Newsroom Ep 4

I hope you took my advice and have begun watching HBO's Newsroom as a farce about high-minded, pseudo-intellectual, self-congratulatory liberal idealists creating exactly the kind of idiotic show they claim to despise.

This week's episode had less than the usual amount of sermonizing about Serious Journalism, devoting extra time instead to the only other thing that happens on the show -- reminding us who is and isn't sleeping with whom.

But there was a terrific little side story, if you were watching as I do.

The show has just rung in the new year for 2011, and the high-minded staff have decided to devote a couple of segments to Very Important Stories that they did not cover enough in 2010, on account of spending the year pretty much wall-to-wall on the breaking story that right-wing blowhards are morons.

And the two under-covered stories of 2010 they pick? Right-wing blowhards are morons (for saying that Obama wants to take your guns) and - wait for it - right-wing blowhards are morons (for saying that Obama spent $200 million on a trip to India).

Now come on, that's some funny, funny shit. Really, these nitwits think they're doing good important journalism by showing months-old clips of Glenn Beck and Rush Limbaugh's Worst Person In The World audition tapes. Hysterical.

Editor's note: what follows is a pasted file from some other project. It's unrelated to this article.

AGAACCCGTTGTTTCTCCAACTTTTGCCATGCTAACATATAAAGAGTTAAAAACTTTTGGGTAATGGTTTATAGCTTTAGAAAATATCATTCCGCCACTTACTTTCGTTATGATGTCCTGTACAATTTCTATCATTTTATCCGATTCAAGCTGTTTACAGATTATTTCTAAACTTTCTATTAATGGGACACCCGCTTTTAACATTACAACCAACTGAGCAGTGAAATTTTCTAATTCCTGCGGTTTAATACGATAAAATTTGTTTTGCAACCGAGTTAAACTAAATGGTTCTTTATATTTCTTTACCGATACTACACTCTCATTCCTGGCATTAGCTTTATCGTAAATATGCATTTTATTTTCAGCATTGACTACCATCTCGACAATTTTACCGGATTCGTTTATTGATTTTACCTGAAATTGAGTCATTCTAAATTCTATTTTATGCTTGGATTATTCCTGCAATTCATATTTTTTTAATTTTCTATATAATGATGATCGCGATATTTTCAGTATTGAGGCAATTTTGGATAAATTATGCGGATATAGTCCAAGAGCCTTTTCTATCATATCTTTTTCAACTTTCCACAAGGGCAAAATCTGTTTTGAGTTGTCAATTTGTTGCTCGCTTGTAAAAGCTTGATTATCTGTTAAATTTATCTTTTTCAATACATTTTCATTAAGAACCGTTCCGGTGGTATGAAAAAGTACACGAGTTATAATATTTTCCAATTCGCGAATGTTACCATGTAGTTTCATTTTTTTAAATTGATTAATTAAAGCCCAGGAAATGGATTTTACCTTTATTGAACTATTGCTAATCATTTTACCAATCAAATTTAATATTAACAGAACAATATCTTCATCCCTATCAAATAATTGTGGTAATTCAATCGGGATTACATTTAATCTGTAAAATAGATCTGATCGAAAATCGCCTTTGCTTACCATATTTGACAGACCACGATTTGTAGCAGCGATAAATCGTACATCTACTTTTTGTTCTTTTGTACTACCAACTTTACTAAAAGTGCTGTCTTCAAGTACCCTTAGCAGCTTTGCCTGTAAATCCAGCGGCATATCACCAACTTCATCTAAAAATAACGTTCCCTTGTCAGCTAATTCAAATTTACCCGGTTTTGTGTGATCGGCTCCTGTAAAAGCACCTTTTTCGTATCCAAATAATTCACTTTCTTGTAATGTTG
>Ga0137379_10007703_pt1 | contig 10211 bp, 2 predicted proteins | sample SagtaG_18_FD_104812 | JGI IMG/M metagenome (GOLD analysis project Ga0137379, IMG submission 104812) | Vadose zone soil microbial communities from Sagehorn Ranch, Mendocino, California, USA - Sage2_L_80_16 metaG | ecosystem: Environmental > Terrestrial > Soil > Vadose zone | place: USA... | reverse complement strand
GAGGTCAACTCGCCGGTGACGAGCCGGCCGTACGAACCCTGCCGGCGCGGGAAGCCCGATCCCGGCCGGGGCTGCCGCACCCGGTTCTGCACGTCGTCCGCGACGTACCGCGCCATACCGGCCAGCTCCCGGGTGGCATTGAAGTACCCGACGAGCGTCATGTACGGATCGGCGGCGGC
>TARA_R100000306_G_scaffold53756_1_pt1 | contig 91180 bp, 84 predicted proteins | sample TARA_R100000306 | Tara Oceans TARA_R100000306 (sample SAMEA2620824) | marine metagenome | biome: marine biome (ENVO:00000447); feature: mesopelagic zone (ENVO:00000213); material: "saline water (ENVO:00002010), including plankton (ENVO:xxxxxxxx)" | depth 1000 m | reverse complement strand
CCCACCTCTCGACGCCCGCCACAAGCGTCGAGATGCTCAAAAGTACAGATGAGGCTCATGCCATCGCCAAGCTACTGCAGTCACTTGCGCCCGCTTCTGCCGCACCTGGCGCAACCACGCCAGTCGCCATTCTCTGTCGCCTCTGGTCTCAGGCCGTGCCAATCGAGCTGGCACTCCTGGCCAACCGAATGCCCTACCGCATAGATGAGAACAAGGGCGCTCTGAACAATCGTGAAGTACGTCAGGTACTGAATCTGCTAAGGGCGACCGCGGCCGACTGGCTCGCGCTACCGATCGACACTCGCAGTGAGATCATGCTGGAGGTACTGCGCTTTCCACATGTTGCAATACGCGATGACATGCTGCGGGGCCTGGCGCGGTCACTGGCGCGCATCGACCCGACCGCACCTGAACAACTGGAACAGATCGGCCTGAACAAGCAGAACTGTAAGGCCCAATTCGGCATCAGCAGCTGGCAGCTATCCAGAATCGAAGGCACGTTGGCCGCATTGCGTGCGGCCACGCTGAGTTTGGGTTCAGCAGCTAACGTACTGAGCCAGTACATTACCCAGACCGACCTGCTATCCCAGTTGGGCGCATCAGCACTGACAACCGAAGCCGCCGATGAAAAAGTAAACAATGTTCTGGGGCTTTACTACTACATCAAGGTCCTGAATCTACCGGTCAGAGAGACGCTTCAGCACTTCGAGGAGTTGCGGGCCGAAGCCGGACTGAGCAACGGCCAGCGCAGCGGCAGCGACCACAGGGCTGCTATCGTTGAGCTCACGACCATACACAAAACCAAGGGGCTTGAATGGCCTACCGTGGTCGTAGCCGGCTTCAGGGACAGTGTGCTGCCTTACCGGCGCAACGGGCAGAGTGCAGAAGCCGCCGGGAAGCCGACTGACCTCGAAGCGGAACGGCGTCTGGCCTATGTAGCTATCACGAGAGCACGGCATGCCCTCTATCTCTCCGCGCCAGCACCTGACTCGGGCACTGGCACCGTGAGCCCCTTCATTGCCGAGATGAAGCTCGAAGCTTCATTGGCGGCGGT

The kicker comes at the end of the hour, when they have to go on air with special breaking coverage of the Congresswoman Gabrielle Giffords shooting --- which, from our future perspective, we know will prompt an inane pissing contest between right-wing blowhards and shows like this.

But that will come later. In the moment, the drama centers around whether these plucky journos can overcome their mis-matched sex partnering and band together to hold off five minutes on broadcasting that NPR has reported Giffords dead.

To make it tougher, writer Aaron Sorkin sends the network ratings-cruncher -- who really should have horns and a cape, and enter and exit scenes in a puff of smoke -- right into the studio to demand the proclamation of death. To which one of the Serious Journalists responds: "She's a person. A doctor pronounces her dead, not the news."

I don't think that actually works as a journalistic aphorism, but as a line of dialog it has the distinction of potentially setting up either of Bones McCoy's signature lines: "She's dead, Jim"; or "Damn it, Jim, I'm a doctor, not a newsman!"

In any event, they defy ratings dude and hold off on the story. When the news comes moments later that Giffords is alive, a warm, self-satisfied glow encompasses the news staff. The horrific tragedy has a happy ending. Sometimes it takes the senseless slaughter of innocent people to make you realize what's really important: not having to issue an embarrassing retraction.

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